if you've got issues and it really is your extractor, just forget about any of those you mentioned and get an AFTEC
http://www3.mailordercentral.com/shootingstore/prodinfo.asp?number=AFT001

And never have problems again.

Sactown
September 23, 2005, 12:50 AM
Second the AFTEC.

andrew17
September 23, 2005, 01:20 PM
Thanks all, i'm gonna go with a carbon extractor no doubt and just leave it in the white if i don't like the looks of it. Any complaints about C&S i should know about in advance? I kinda like the idea of a actual spring steel extractor.

The C&S extractors have had a history of comming with hooks that are too long. I've ordered 6 of em in the last year and every one has had hooks that measure between .039 and .042.
Other than having to shorten the hooks, they seem to work good.

Also, I hear that Bar-sto is now making a true spring steel extractor but I havent seen one yet.

Dorian
September 23, 2005, 01:44 PM
I replaced the Extractor in my Springfield GI 1911 with an Ed Brown Hardcore.

I have had absolutely zero malfunctions since the switch. Didn't even need to tune the extractor.

1911Tuner
September 23, 2005, 03:16 PM
Aftec... :rolleyes: A 70-dollar answer to a 30-dollar problem. Ditto for the "New and Improved" Power Extractor from Para-Ord. If they'd all just admit that ol' John Moses trumped'em...and make the things out of 1090
steel...Heat treat and draw'em to a spring temper, and set the tension >correctly< on the assembly line... extractor problems would fade into obscurity. Of course, that would be too much like actual work that would require real training for the assemblers. :rolleyes: :rolleyes:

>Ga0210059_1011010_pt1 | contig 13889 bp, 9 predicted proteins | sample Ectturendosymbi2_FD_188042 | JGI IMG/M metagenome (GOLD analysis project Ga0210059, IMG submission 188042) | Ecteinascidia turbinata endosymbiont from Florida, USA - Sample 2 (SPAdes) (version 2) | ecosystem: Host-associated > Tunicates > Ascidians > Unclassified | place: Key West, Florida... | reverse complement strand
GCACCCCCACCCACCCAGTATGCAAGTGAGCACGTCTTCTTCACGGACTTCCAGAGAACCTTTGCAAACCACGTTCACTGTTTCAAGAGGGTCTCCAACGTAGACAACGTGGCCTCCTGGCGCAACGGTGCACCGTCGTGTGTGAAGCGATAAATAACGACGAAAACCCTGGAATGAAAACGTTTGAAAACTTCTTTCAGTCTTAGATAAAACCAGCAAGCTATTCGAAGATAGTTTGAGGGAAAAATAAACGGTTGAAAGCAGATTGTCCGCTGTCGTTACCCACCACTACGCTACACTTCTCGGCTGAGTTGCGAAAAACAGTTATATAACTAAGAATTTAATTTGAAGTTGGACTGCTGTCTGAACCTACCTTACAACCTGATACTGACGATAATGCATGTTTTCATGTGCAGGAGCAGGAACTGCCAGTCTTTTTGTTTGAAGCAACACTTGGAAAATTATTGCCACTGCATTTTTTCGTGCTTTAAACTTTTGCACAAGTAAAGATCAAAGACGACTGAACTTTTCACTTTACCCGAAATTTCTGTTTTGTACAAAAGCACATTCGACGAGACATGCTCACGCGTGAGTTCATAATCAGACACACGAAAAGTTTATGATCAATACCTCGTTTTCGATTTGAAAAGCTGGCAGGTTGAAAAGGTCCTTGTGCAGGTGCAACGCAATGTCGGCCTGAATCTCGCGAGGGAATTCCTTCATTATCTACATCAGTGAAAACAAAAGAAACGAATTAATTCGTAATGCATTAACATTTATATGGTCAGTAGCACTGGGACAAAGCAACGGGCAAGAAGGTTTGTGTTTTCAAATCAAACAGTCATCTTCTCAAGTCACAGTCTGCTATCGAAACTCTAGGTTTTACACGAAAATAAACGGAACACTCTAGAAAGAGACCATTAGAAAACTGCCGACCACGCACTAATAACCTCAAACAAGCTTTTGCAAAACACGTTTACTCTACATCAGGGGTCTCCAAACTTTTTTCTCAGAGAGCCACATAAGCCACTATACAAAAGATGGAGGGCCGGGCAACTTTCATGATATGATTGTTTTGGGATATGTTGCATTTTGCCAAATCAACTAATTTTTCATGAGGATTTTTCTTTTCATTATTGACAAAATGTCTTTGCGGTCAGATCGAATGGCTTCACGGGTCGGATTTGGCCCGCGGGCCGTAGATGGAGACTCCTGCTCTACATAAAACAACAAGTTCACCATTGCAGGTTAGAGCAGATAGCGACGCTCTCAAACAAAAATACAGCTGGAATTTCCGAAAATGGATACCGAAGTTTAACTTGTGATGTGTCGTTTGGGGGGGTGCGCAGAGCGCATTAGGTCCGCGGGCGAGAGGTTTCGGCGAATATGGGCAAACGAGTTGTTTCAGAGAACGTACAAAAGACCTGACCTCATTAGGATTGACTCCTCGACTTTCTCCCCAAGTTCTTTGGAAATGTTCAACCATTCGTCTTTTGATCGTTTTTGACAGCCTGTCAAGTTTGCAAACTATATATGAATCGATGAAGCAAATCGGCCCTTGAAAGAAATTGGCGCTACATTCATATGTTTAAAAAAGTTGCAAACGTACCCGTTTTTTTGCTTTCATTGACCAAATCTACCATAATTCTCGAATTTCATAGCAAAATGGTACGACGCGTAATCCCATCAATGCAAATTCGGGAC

Rant off. :cool:

Old Fuff
September 23, 2005, 06:52 PM
Tuner:

I was looking at that AFTEC gadget, and wondered how to adjust the tension on those two little springs????????? Poor ol' JMB worked for years to make a SIMPLE pistol, and look at what some folks are turning it into.

We got little springs attached to the extractor, and plugs going crosswise to the firing pin, and little levers next to the sear and hammer, and the nose on the grip safety has been gutted to where it's too thin to peen - but you can't anyway because of the material they make 'um out of.

I suppose some of this is necessary so that they can make parts out of molded or cast green cheese.

When the computer software folks put out something like a regular program, but with less features, they call it a "special edition."

Maybe we should denote some of these new 1911-looking pistols as "Special Editions" to seperate them from the real thing ... :evil: :banghead:

FullEffect1911
September 23, 2005, 10:52 PM
yeah most likely i'll get the C&S extractor. It just seems like the senseable way to go. :rolleyes:

HD
September 23, 2005, 11:10 PM
its called 'making sure no one ever gets to return anything'... :neener: :scrutiny: :uhoh:

mattjoe
September 24, 2005, 02:58 AM
"A 70-dollar answer to a 30-dollar problem"

I suppose you're right if the use of the gun is strictly messing around at an informal gun range, and say, 98-99% reliability is good enough.

But if you're looking for 100%, no worries, no retuning every few thousand, then it's worth only $40 more for the peace of mind that your equipment is something you never have to think about, and your gun can't be blamed, only you can if you mess up a stage in a match, or whatver you're using your gun for.

Besides, if you're not a gunsmith, or have any real knowledge about how to tune an extractor, what's it going to cost you to go running back to the local gun smith to tune your extractor? $20 minimum? Do that twice, and you're at the same price.